The Martha’s Vineyard Film Society made a giant leap toward its dream of a permanent home on Thursday night when the Martha’s Vineyard Commission approved a new 6,000-square-foot, 190-seat theatre at the Tisbury Marketplace overlooking Lagoon Pond off Beach Road in Vineyard Haven.
The developer for the project is architect Sam Dunn, who built the marketplace in 1984. The tenant will be Richard Paradise’s itinerant, nonprofit film society.
The vote to approve the plan was 6-3. The majority viewpoint held that the theatre would be a community benefit and a boon to business; conditions attached to the approval include a requirement that movies not be shown prior to 7:30 p.m. in July and August.
“It’s a good project in a good place,” said commissioner Brian Smith. “Where else are we going to put it?,” he said. “Are we going to put it on Main street Vineyard Haven? . . . Are we going to put it at the airport and continue our sprawl? Isn’t this the place we want it? Especially in the evening when there’s nothing going on there . . . The majority of those units are office buildings that are gone by 5 o’clock, even in the summertime it’s a ghost town there after 6:30, 7 o’clock. I don’t see any issue with traffic.”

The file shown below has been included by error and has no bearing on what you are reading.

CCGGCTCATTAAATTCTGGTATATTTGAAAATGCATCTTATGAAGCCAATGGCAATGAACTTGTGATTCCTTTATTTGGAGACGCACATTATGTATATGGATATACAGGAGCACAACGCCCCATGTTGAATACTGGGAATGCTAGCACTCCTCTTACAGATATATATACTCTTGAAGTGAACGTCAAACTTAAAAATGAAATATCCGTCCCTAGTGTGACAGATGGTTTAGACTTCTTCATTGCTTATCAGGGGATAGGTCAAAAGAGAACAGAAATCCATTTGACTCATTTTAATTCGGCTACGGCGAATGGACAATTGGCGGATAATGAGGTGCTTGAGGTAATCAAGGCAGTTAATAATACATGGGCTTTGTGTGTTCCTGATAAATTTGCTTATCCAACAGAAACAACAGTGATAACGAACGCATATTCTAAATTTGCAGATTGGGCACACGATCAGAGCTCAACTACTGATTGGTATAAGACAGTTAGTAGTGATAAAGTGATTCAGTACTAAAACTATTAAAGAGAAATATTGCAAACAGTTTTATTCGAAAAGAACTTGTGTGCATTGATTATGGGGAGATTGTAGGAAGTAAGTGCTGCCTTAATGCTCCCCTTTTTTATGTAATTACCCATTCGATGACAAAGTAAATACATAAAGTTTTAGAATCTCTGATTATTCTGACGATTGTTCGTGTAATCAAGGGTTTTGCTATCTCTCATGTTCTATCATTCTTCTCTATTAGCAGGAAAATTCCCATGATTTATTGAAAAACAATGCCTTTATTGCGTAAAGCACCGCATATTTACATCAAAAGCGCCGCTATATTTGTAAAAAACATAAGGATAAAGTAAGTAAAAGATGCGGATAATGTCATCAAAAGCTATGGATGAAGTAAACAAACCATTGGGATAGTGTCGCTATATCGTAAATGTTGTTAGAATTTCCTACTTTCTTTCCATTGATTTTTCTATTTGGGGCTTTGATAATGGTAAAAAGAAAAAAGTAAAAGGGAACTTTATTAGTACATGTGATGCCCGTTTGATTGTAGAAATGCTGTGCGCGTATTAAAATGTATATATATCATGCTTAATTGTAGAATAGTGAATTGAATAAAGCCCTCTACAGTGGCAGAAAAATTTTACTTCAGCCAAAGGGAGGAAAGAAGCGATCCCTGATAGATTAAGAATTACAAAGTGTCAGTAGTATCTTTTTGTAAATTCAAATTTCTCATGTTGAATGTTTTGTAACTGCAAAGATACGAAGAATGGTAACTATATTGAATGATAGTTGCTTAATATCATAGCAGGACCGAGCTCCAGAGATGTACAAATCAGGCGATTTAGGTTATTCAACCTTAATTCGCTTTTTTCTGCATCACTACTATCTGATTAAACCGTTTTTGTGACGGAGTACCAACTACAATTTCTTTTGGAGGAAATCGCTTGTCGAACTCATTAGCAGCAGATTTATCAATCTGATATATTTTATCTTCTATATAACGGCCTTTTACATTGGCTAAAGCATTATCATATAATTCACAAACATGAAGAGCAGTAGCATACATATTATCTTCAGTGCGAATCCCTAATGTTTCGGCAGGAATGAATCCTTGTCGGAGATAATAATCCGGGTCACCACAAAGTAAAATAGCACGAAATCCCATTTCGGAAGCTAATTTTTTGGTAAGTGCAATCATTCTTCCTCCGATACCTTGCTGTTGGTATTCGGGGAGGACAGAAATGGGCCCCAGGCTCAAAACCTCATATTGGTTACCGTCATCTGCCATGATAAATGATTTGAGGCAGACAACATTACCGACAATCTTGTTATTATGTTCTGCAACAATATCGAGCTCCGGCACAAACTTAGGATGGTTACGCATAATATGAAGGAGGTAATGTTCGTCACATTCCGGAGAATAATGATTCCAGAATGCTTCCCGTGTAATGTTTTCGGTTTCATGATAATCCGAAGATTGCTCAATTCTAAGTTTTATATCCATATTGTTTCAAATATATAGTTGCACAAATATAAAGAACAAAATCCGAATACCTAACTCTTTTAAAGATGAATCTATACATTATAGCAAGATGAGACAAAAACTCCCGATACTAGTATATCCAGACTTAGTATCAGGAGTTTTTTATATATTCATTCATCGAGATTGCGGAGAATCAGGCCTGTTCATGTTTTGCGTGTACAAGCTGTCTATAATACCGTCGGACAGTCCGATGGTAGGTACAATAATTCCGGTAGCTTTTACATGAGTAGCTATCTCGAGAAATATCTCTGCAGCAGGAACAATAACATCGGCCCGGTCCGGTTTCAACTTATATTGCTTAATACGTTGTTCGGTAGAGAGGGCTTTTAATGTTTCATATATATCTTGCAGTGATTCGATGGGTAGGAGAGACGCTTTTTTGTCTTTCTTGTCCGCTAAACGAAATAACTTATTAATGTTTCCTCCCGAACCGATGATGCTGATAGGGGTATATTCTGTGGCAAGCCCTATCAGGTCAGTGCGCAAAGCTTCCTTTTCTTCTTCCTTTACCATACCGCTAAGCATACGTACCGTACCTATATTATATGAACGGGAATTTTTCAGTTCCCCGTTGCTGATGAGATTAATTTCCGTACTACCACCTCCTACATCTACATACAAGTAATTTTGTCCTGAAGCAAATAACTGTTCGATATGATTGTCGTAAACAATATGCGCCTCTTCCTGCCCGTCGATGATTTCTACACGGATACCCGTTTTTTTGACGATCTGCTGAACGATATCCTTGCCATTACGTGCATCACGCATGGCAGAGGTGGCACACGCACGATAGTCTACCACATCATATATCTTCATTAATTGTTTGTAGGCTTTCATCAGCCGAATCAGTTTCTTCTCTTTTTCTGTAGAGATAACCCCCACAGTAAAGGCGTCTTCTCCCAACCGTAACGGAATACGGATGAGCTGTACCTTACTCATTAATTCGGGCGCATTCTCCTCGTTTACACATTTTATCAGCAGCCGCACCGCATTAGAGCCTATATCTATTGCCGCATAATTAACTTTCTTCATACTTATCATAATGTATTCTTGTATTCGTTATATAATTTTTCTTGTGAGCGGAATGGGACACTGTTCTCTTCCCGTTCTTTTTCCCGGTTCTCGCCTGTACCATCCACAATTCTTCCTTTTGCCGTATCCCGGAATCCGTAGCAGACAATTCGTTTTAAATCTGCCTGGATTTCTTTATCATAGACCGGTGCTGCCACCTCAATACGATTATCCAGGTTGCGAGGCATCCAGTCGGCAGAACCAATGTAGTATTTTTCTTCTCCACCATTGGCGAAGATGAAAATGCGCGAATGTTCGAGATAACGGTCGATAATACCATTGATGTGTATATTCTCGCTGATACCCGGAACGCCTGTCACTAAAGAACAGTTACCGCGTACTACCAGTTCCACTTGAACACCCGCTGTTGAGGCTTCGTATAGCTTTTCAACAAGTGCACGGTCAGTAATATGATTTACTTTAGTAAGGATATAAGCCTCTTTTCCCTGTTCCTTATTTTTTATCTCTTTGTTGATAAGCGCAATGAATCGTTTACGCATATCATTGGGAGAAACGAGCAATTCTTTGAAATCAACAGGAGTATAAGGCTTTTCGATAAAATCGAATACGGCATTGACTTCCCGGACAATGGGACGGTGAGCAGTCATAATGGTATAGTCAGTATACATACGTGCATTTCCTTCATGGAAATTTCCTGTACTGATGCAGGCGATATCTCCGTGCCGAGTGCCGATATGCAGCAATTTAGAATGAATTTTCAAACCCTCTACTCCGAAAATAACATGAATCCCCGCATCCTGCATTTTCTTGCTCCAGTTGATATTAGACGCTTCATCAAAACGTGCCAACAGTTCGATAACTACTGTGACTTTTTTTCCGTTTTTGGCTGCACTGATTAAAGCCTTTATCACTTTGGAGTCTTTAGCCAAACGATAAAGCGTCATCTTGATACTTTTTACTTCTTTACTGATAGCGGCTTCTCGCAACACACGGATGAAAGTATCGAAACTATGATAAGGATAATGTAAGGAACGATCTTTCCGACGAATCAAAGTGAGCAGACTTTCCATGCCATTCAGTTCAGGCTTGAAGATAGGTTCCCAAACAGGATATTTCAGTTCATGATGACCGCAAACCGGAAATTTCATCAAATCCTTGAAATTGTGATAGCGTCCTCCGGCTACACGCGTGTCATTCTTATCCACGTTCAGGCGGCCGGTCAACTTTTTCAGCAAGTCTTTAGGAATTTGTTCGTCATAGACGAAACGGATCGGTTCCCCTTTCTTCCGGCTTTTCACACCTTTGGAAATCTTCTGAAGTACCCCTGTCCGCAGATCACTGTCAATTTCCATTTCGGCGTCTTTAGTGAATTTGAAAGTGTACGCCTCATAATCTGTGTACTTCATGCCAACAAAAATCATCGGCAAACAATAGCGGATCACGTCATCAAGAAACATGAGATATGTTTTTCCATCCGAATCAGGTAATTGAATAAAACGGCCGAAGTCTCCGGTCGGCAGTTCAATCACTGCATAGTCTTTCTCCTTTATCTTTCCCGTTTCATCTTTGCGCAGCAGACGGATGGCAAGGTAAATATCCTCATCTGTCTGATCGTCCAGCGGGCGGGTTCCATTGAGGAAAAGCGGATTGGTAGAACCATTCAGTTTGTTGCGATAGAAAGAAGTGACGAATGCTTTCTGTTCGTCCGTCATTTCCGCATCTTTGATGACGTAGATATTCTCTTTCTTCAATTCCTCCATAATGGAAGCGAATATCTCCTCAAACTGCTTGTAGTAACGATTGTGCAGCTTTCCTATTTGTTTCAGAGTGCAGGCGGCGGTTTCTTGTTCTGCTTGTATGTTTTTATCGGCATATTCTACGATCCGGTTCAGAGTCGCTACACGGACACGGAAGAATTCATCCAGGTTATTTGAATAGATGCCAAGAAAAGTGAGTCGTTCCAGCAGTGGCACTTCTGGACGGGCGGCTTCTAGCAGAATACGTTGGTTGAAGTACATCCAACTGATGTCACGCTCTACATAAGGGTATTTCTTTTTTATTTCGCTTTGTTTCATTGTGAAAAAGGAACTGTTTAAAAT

Commissioner Linda Sibley agreed. “Brian’s right,” she said. “By the time you get to this hour at night, additional business down there is largely a benefit to the town.”
But more than one member of the commission used the moment to question whether the project represents one development too many in an already-congested and ecologically-sensitive area.
“At some point somebody should be saying enough is enough and it doesn’t appear to be something we’re quite ready to say,” said commissioner Leonard Jason Jr., who voted against the plan. “Along comes a sewer and all of a sudden all the bets are off . . . We’ve already lost part of the view with that other damn building that’s gone up and we want to make a bad situation worse.”
Commissioner Ned Orleans sided with Mr. Jason. “It seems to me that we don’t have the guts to take hard, maybe even harsh, action,” he said.
“See you at the movies,” Mr. Dunn told commissioners after the vote.
On Friday Mr. Paradise expressed relief.
“I think in the long run, once it’s up and running the community benefit, the quality of life and the cultural life in the community is going to so outweigh whatever concerns there were,” he said. “It’s only going to be beneficial.”